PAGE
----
In This Section

A coalition of about 40 environmental and labor groups issued a report Thursday urging Mayor Bill de Blasio to push more aggressively to reduce emissions and address climate change, laying out measures the groups say will create nearly 40,000 jobs a year.

The report, "Climate Works for All," is authored by The Alliance for a Greater New York, the New York City Environmental Justice Alliance, the New York City Central Labor Council, the BlueGreen Alliance and the AFL-CIO. It lays out 10 proposals.

The green groups and unions acknowledged that many of the proposals are underway, but said they want to keep the pressure on the mayor.

"Several of the proposals in this report overlap with measures proposed by Mayor de Blasio and the City Council, but others push the city to even stronger action on climate change and quality job creation," the 32-page report states.

The groups recommend investing $2 billion a year in public and private funds on initiatives that include mandated energy retrofits for city buildings, replacing half of New York City Housing Authority's 60 boilers with combined heat and power, expanding the city's green jobs training program, replacing and repairing leaky gas pipes, expanding solar installations at 100 city schools, investing in microgrids, investing in stormwater and flood protection measures, redesigning commercial waste hauling zones, increasing Bus Rapid Transit and restoring train lines and investing in hospital resiliency measures.

The report praises many of the efforts being pushed by the mayor and Council, but provides specific benchmarks, costs and outcomes for some more aggressive ideas. The report also highlights the job-creation aspect of the investments, which total $20 billion over the next decade.

"New York City can do much more to reduce G.H.G. [greenhouse gas] emissions and to increase the resiliency of its climate-vulnerable communities, while ensuring that quality jobs are created for its residents," the report states.

The report also highlights the need to focus on environmental justice communities, poorer communities of color that often bear the brunt of pollution as well as storm damage.

“The 'Climate Works for All' agenda is long overdue, especially in lower-income communities and in communities of color where income equality and climate change are most deeply connected," Eddie Bautista, head of the New York City Environmental Justice Alliance, said in a statement. "Enacting these proposals will create good quality jobs and career paths for New Yorkers who are exposed to the greatest hazards of climate change and economic unfairness."

The report claims its recommendations could create 38,000 "career-track" jobs a year while cutting the equivalent of 11.8 million metric tons of carbon dioxide emissions. The city emits roughly 48 million metric tons annually.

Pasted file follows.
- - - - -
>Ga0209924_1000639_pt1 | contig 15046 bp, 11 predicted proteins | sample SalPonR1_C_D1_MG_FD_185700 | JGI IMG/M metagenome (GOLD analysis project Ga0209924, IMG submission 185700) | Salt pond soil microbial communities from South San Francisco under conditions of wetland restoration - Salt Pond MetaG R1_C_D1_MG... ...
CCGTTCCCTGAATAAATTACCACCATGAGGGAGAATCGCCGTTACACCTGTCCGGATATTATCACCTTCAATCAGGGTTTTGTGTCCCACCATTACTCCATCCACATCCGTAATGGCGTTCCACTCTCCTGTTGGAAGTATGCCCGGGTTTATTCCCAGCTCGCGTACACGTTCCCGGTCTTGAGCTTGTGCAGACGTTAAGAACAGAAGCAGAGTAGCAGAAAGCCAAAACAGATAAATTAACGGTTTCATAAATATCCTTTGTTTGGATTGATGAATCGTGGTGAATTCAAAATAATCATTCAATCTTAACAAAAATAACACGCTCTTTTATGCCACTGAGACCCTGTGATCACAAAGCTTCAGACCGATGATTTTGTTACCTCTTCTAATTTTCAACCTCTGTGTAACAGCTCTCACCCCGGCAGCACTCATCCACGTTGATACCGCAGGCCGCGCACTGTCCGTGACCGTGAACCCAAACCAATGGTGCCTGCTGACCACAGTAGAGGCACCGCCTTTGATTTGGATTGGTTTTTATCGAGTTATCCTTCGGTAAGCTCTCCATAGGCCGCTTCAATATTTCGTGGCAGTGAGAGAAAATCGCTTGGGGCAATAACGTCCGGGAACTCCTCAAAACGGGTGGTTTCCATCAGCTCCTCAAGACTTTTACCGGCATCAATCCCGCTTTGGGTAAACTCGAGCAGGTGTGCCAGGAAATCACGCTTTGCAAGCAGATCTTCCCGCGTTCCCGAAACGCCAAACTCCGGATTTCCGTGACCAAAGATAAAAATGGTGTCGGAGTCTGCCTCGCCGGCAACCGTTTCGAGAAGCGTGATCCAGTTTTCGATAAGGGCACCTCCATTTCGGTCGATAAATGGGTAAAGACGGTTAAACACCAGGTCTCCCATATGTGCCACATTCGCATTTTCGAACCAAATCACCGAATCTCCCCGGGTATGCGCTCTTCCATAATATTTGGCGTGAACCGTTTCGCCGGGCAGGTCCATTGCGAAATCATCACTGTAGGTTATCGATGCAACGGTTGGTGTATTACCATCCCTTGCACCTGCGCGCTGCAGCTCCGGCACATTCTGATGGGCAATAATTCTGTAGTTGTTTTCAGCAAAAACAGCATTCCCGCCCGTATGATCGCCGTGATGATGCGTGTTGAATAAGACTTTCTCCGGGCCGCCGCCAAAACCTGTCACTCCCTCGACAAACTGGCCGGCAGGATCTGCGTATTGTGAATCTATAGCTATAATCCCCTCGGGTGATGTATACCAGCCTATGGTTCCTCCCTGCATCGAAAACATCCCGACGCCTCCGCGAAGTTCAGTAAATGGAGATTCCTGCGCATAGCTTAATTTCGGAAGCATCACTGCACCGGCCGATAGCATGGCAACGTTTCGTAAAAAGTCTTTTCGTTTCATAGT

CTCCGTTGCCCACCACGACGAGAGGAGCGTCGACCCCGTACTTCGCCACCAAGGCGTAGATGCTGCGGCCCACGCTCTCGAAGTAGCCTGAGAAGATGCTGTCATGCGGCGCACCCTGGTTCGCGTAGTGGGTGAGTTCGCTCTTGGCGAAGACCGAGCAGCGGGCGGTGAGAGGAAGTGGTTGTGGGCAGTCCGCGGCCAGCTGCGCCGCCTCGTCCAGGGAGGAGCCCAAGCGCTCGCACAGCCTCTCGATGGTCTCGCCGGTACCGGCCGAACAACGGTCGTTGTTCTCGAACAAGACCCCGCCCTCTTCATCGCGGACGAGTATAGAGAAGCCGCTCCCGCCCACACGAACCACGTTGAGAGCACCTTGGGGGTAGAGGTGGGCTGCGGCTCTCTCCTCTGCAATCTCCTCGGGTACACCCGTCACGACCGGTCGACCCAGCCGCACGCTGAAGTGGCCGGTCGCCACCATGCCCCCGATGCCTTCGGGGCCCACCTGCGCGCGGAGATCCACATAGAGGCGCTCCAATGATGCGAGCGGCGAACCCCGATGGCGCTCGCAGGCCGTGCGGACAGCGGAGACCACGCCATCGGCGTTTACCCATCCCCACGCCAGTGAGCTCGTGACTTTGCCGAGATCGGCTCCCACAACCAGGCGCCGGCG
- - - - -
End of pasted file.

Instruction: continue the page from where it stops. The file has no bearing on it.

Aspects of the report will be controversial.

De Blasio's plan to retrofit private buildings to be more energy-efficient is voluntary, though he has promised mandates if landlords don't act quickly enough. Thursday's report asks the City Council to make the retrofits mandatory.

"The City Council should pass legislation mandating energy use performance targets in existing buildings," the report states. "The long-term target should require 60 percent energy use reductions below 2010 levels by 2050."

The report urges Con Edison to speed up the pace of repairing or replacing 3,200 miles of old and leaky gas pipes. The utility now replaces mains at a rate of roughly 65 miles a year at an annual cost of $110 million.

"At that rate, it would take the utility more than 35 years to replace all its cast iron gas mains in New York City," the report states, arguing the utility and state should double its funding and cut the timeframe to 15 years.

Con Edison did not immediately reply to a request for comment but most additional spending by the utility would likely involve an increase in rates or surcharges.

The report's recommendation that the city rethink commercial waste zones, a process called "franchising," is something the private hauling industry has long feared.

The idea is to divide the city into zones and have one contractor handle each zone. Supporters say this will reduce overlapping traffic patterns, cut pollution and streamline the collection process.

Private haulers say geographical zones don't take into account specialty services for specific customers. Moreover in the case of commercial chains, it would mean a single company would have to contract with multiple haulers.

"Establishing waste collection zones will eliminate good paying jobs for many workers, and will eliminate the current competitive market that benefits customers," said David Biderman general counsel and vice president of government affairs for the National Waste & Recycling Association, a trade group. "Also, our customers in New York City have a wide variety of service needs, and expecting a single carter, or even a few carters, to be able to handle all of these needs is naive."

Biderman said his group is looking to work with the mayor and Council to examine other ways to reduce truck traffic.


To read the full article, visit Capital New York